Reward Quarter No. 2: Job Evaluation

A quick summary
Reward Quarter No. 2: Job Evaluation

Job evaluation is a systematic way of determining the relative size of roles within an organisation to create internal levels. 

What does good job evaluation look like?

There are many different approaches from complex points and weightings, to simpler ‘job classification’ using descriptions.

We find transparent and intuitive job classification systems often work best.  They enable open and consistent decisions about broad levels rather than ‘pseudo-scientific’ frameworks with secret formulas owned by HR.

Well-designed job classification uses a series of clearly defined factors (as opposed to considering the role as a whole).  So despite being straightforward, still provides equal pay defence.

But the real beauty of job classification is the simplicity.  It can be tailored to reflect the roles, language, values and purpose of your organisation.  Involving employees in the design brings rich content and helps engagement. 

When properly understood, job classification can be used as a basis for career discussions, learning and development planning, and pay structures.

What are the steps for implementing job classification?

  1. Choose your product - consider developing your own bespoke classification system rather than an ‘off-the-shelf’ product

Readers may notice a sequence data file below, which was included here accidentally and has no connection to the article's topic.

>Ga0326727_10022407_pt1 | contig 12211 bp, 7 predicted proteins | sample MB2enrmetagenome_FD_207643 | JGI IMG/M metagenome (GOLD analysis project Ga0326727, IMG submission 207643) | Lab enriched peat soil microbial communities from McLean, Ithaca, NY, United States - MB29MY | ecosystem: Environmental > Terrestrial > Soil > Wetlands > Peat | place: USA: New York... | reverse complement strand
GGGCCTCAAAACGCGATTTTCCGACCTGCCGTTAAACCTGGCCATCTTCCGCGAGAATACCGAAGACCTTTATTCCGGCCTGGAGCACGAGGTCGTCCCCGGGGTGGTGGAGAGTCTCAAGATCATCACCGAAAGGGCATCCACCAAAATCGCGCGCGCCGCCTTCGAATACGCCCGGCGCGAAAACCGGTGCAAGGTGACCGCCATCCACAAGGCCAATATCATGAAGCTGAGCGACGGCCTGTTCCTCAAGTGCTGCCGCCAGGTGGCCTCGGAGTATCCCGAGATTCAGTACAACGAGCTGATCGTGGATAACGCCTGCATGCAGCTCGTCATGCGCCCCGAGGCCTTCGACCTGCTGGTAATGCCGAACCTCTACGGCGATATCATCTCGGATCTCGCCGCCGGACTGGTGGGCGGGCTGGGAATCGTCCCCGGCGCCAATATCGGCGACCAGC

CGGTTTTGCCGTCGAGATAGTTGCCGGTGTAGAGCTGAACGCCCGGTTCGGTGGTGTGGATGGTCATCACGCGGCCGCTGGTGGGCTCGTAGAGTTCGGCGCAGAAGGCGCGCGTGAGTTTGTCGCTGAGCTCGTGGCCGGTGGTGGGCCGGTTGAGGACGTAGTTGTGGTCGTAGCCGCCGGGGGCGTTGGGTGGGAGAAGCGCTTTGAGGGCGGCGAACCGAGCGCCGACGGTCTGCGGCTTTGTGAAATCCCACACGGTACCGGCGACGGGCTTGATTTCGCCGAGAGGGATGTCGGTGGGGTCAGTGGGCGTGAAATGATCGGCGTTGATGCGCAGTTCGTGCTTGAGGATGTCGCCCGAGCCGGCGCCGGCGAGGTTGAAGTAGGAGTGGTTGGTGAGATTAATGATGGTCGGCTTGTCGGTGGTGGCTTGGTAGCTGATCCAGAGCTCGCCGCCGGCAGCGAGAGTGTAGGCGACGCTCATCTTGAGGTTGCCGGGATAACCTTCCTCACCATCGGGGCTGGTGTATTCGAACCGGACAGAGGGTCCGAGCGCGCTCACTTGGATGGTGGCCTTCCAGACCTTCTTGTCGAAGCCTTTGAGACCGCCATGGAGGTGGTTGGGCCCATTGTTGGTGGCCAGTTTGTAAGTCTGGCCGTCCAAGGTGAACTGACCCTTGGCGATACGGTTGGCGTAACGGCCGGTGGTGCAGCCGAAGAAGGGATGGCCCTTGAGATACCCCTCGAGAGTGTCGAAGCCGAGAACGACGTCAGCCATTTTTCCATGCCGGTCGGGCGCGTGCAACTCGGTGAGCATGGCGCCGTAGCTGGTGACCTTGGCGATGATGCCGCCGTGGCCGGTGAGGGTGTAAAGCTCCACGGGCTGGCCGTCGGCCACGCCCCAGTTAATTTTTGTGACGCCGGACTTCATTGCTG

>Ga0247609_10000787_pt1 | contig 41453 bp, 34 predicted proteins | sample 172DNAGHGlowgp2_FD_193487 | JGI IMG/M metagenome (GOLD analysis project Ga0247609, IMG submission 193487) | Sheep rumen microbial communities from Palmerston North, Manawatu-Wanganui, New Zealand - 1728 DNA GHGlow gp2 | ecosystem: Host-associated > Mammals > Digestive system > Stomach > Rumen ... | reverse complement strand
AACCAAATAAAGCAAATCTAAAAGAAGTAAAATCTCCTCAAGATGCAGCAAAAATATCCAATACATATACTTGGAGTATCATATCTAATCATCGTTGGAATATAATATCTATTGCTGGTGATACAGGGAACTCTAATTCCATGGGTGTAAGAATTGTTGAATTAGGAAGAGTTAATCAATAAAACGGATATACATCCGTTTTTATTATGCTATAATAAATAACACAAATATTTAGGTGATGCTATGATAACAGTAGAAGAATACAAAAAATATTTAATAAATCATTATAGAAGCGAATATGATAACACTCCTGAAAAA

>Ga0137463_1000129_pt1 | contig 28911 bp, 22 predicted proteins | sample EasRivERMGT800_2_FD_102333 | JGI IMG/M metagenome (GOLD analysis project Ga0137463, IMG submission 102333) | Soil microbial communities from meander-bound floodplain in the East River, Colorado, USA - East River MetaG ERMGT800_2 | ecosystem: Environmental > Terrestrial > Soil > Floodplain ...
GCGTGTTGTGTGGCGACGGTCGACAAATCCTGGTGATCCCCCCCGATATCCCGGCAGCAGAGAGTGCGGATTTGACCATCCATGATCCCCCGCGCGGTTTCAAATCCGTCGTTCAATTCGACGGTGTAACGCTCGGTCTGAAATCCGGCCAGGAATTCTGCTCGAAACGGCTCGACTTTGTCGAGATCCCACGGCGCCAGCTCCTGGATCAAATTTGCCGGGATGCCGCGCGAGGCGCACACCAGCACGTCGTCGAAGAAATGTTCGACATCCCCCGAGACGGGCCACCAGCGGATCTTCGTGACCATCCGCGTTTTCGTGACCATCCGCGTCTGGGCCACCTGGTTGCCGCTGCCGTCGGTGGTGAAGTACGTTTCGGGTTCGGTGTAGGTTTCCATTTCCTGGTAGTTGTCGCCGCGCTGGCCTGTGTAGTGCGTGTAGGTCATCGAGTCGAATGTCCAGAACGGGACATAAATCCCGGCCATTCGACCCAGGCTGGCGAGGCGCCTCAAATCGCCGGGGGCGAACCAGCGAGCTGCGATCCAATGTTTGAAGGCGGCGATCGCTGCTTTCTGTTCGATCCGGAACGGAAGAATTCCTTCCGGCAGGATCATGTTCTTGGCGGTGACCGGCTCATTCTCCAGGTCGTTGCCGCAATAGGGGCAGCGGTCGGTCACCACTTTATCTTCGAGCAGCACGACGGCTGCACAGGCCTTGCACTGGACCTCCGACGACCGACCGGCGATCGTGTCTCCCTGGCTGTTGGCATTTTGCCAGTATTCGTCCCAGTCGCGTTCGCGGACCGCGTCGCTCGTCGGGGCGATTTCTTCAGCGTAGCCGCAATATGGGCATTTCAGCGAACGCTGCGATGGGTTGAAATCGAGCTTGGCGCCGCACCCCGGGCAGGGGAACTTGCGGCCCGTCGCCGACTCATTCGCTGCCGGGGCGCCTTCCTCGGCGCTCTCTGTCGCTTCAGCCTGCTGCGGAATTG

2. Train your users – this is usually more about the reasons behind your chosen approach, and ensuring consistent decision-making, as the system is often intuitive
  3. Evaluate your roles -  once a core range of anchor roles have been classified (you will need up to date JDs for this) it’s often straightforward to slot other roles in alongside them
  4. Share with employees – develop a change and communications plan
  5. Integrate into other HR processes - determine which people processes are affected (e.g. pay and benefits structures or competency frameworks) and how they will be impacted

Golden rule

Our golden rule is not to have too many levels in order to keep them clear and distinct.

Too many can blur the understanding of what is required at each level.  Too few levels can result in gaps in operational delivery and lack of career paths.

The ideal is that each factor can be described simply without overlap.  For most organisations, this means having five levels.

Need help with job classification?

A clear grading structure with robust job classification helps employees know here they fit in. It also underpins many people processes such as career development, competency frameworks, learning and development and pay structures. 

If you need help creating a tailored framework, we’d be delighted to hear from you.

 

This short blog is part of the Verditer Reward Quarter.  It’s where we bring clarity to specific topics that combine to create the world of reward.

Think of it like exploring the distinct cultural zones (or Quarters) that make up a city. 

Click here for more.

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Photo: Jewish Quarter, Prague by Loozrboy